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Parental occupational exposure to pesticides and childhood germ-cell tumors.
Am J Epidemiol. 2005 Nov 01; 162(9):858-67.AJ

Abstract

In a recently completed US case-control study (Children's Oncology Group, 1993-2001) with 253 cases and 394 controls, the authors investigated the association between parental occupational exposure to pesticides and risk of childhood germ-cell tumors. Information on occupational pesticide exposure was collected using job-specific module questionnaires and assessed by an experienced industrial hygienist. Odds ratios for childhood germ-cell tumors associated with maternal exposures before pregnancy, during pregnancy, and after the birth of the index child were 1.0 (95% confidence interval (CI): 0.8, 1.4), 1.1 (95% CI: 0.7, 1.6), and 1.3 (95% CI: 0.9, 1.8), respectively. Paternal exposures before pregnancy, during pregnancy, and after the birth of the index child were not related to germ-cell tumors (odds ratios (ORs) were 0.9 (95% CI: 0.7, 1.2), 0.8 (95% CI: 0.5, 1.2), and 0.8 (95% CI: 0.5, 1.3), respectively). When both parents had ever been occupationally exposed to pesticides before the index pregnancy, the odds ratio was 0.8 (95% CI: 0.4, 1.3). Subgroup analyses showed a positive association between maternal exposure to herbicides during the postnatal period and risk of germ-cell tumors in girls (OR = 2.3, 95% CI: 1.0, 5.2) and an inverse association between paternal exposure to pesticides during the index pregnancy and germ-cell tumors in boys (OR = 0.2, 95% CI: 0.1, 1.0). This study did not provide strong evidence supporting a relation between parental pesticide exposure in the workplace and risk of germ-cell tumors among offspring.

Authors+Show Affiliations

Department of Medicine, Vanderbilt-Ingram Cancer Center, Vanderbilt University, Nashville, TN, USA.No affiliation info availableNo affiliation info availableNo affiliation info availableNo affiliation info availableNo affiliation info availableNo affiliation info availableNo affiliation info available

Pub Type(s)

Journal Article
Research Support, N.I.H., Extramural
Research Support, U.S. Gov't, P.H.S.

Language

eng

PubMed ID

16192347

Citation

Chen, Zhi, et al. "Parental Occupational Exposure to Pesticides and Childhood Germ-cell Tumors." American Journal of Epidemiology, vol. 162, no. 9, 2005, pp. 858-67.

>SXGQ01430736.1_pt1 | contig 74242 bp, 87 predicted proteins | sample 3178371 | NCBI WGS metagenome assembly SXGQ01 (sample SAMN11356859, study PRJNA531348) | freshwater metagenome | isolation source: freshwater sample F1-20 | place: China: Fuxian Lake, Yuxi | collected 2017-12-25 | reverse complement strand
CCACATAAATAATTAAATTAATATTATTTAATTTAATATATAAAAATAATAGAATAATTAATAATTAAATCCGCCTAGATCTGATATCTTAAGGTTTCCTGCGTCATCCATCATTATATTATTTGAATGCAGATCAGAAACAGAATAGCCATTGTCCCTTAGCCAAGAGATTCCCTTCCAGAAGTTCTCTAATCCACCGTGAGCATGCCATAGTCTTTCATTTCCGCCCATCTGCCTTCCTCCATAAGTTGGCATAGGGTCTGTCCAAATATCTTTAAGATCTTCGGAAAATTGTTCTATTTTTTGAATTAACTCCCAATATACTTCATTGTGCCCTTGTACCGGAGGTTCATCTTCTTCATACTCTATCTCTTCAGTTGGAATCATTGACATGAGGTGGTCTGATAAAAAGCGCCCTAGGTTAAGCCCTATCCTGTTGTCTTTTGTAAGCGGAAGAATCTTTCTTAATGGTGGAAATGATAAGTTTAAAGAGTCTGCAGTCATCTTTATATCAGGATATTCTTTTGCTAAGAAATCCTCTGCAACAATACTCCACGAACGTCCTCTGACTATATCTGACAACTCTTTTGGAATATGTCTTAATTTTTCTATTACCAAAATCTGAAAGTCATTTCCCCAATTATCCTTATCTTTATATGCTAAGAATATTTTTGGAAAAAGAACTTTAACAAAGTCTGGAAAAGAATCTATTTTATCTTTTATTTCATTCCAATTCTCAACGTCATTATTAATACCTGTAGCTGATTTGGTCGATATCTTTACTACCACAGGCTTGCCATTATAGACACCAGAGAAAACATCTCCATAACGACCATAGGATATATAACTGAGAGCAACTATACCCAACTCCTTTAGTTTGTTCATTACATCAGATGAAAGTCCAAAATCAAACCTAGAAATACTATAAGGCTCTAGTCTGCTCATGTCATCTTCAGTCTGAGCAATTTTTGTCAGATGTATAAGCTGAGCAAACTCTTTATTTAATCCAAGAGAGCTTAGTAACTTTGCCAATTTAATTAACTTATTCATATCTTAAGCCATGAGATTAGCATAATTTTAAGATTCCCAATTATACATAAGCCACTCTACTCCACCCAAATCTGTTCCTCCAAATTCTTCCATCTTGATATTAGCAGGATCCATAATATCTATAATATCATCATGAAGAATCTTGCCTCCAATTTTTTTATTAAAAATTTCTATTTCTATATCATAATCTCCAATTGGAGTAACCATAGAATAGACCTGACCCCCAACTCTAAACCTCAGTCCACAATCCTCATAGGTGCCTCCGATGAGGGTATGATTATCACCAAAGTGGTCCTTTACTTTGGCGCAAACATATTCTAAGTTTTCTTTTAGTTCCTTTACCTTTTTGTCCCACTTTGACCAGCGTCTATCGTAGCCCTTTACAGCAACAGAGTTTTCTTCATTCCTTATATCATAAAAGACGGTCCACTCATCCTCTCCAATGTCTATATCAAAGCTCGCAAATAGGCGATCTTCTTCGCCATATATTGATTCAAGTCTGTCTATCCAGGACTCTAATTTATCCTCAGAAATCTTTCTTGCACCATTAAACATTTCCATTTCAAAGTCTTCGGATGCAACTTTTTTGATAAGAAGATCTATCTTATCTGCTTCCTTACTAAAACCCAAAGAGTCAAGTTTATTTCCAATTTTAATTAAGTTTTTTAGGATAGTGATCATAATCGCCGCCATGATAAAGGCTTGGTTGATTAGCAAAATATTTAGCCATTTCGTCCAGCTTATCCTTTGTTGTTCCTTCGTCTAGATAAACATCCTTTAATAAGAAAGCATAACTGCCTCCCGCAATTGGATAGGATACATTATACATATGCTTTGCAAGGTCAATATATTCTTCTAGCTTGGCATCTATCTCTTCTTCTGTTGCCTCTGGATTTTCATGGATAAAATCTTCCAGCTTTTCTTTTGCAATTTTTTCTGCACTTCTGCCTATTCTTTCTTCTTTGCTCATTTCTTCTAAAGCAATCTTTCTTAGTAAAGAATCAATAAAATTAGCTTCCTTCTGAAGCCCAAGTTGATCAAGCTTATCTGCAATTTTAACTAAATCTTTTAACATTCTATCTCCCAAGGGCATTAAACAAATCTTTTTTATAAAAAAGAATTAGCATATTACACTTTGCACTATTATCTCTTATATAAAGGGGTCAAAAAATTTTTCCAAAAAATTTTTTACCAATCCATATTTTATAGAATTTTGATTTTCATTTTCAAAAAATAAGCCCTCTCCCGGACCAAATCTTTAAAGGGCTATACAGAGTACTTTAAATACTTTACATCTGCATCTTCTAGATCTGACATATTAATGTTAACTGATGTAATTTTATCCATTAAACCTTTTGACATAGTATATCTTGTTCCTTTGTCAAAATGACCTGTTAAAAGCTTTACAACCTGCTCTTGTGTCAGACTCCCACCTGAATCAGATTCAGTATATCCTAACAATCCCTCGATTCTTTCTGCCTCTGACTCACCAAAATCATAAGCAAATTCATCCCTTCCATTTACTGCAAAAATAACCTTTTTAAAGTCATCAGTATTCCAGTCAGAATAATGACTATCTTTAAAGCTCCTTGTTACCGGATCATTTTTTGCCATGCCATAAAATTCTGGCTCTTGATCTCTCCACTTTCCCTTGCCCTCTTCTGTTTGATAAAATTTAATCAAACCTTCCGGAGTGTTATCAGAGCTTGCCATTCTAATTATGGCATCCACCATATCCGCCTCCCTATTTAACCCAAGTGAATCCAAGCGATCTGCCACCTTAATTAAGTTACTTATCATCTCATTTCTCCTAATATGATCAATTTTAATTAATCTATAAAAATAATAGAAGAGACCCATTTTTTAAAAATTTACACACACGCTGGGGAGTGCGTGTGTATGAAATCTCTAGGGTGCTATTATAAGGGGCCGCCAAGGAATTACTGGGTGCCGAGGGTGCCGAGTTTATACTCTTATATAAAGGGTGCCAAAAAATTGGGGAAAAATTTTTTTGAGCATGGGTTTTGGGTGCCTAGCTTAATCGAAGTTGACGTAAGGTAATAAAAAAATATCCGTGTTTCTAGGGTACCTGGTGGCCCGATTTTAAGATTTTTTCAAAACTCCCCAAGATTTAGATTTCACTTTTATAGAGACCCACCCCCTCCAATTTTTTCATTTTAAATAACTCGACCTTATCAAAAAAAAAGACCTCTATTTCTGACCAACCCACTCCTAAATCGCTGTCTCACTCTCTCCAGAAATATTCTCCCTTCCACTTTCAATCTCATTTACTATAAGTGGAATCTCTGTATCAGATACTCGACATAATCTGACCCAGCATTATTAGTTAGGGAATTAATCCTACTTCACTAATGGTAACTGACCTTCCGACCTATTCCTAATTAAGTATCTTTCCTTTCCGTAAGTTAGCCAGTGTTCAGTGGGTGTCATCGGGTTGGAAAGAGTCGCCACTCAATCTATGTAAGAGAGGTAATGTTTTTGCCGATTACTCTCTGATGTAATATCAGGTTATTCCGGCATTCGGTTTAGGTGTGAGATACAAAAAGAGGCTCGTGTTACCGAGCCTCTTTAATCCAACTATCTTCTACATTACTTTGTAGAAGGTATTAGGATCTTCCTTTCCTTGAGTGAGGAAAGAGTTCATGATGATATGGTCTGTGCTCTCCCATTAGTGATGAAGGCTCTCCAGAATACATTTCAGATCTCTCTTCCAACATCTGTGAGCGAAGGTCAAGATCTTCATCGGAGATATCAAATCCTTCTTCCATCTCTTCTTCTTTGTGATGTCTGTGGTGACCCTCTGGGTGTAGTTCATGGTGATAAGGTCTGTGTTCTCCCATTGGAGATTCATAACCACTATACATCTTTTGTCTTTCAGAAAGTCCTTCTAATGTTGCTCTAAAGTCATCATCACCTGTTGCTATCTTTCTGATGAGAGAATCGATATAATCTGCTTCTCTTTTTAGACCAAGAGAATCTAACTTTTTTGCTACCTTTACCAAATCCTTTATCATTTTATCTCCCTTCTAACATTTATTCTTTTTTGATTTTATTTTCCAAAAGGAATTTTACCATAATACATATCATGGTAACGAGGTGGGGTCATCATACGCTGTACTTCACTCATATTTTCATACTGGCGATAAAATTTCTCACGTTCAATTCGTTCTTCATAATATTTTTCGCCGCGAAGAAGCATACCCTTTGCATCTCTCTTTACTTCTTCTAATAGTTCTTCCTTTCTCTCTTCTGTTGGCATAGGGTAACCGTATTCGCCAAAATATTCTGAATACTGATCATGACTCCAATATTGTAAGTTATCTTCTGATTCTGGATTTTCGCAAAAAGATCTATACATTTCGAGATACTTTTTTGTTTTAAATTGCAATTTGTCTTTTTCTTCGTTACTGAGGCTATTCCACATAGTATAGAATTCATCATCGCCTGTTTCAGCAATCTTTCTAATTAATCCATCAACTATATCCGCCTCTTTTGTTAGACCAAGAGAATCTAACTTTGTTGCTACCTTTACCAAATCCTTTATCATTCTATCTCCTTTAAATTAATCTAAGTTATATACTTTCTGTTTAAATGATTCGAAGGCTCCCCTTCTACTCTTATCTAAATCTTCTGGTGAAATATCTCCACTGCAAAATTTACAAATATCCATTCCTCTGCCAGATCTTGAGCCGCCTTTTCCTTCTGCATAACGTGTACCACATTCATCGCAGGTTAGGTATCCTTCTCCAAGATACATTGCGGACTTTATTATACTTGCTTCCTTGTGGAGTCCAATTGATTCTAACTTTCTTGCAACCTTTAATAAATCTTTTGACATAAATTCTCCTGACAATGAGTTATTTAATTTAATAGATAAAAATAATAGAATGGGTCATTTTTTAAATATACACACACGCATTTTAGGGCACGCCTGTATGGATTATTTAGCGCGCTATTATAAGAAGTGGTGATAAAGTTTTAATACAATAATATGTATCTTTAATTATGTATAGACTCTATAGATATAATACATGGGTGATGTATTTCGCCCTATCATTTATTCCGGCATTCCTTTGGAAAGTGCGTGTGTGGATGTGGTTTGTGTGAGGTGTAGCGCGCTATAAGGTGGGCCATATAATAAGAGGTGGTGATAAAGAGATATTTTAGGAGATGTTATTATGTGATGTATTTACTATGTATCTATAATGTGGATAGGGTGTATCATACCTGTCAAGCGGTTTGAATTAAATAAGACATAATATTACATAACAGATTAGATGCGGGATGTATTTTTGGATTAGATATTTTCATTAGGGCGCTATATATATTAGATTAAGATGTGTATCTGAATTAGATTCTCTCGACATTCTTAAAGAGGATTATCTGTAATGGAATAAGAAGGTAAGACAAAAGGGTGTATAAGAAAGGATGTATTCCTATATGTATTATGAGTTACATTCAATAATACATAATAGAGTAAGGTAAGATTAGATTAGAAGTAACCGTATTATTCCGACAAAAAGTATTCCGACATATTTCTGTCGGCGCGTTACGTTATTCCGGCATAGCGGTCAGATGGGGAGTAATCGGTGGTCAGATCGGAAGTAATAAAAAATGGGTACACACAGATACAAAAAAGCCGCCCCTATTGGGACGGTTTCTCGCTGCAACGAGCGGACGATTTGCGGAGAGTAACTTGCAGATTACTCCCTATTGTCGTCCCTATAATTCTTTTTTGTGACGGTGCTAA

Chen Z, Stewart PA, Davies S, et al. Parental occupational exposure to pesticides and childhood germ-cell tumors. Am J Epidemiol. 2005;162(9):858-67.
Chen, Z., Stewart, P. A., Davies, S., Giller, R., Krailo, M., Davis, M., Robison, L., & Shu, X. O. (2005). Parental occupational exposure to pesticides and childhood germ-cell tumors. American Journal of Epidemiology, 162(9), 858-67.
Chen Z, et al. Parental Occupational Exposure to Pesticides and Childhood Germ-cell Tumors. Am J Epidemiol. 2005 Nov 1;162(9):858-67. PubMed PMID: 16192347.
* Article titles in AMA citation format should be in sentence-case
TY - JOUR T1 - Parental occupational exposure to pesticides and childhood germ-cell tumors. AU - Chen,Zhi, AU - Stewart,Patricia A, AU - Davies,Stella, AU - Giller,Roger, AU - Krailo,Mark, AU - Davis,Mary, AU - Robison,Leslie, AU - Shu,Xiao-Ou, Y1 - 2005/09/28/ PY - 2005/9/30/pubmed PY - 2005/12/13/medline PY - 2005/9/30/entrez SP - 858 EP - 67 JF - American journal of epidemiology JO - Am J Epidemiol VL - 162 IS - 9 N2 - In a recently completed US case-control study (Children's Oncology Group, 1993-2001) with 253 cases and 394 controls, the authors investigated the association between parental occupational exposure to pesticides and risk of childhood germ-cell tumors. Information on occupational pesticide exposure was collected using job-specific module questionnaires and assessed by an experienced industrial hygienist. Odds ratios for childhood germ-cell tumors associated with maternal exposures before pregnancy, during pregnancy, and after the birth of the index child were 1.0 (95% confidence interval (CI): 0.8, 1.4), 1.1 (95% CI: 0.7, 1.6), and 1.3 (95% CI: 0.9, 1.8), respectively. Paternal exposures before pregnancy, during pregnancy, and after the birth of the index child were not related to germ-cell tumors (odds ratios (ORs) were 0.9 (95% CI: 0.7, 1.2), 0.8 (95% CI: 0.5, 1.2), and 0.8 (95% CI: 0.5, 1.3), respectively). When both parents had ever been occupationally exposed to pesticides before the index pregnancy, the odds ratio was 0.8 (95% CI: 0.4, 1.3). Subgroup analyses showed a positive association between maternal exposure to herbicides during the postnatal period and risk of germ-cell tumors in girls (OR = 2.3, 95% CI: 1.0, 5.2) and an inverse association between paternal exposure to pesticides during the index pregnancy and germ-cell tumors in boys (OR = 0.2, 95% CI: 0.1, 1.0). This study did not provide strong evidence supporting a relation between parental pesticide exposure in the workplace and risk of germ-cell tumors among offspring. SN - 0002-9262 UR - https://www.unboundmedicine.com/medline/citation/16192347/Parental_occupational_exposure_to_pesticides_and_childhood_germ_cell_tumors_ L2 - https://academic.oup.com/aje/article-lookup/doi/10.1093/aje/kwi294 DB - PRIME DP - Unbound Medicine ER -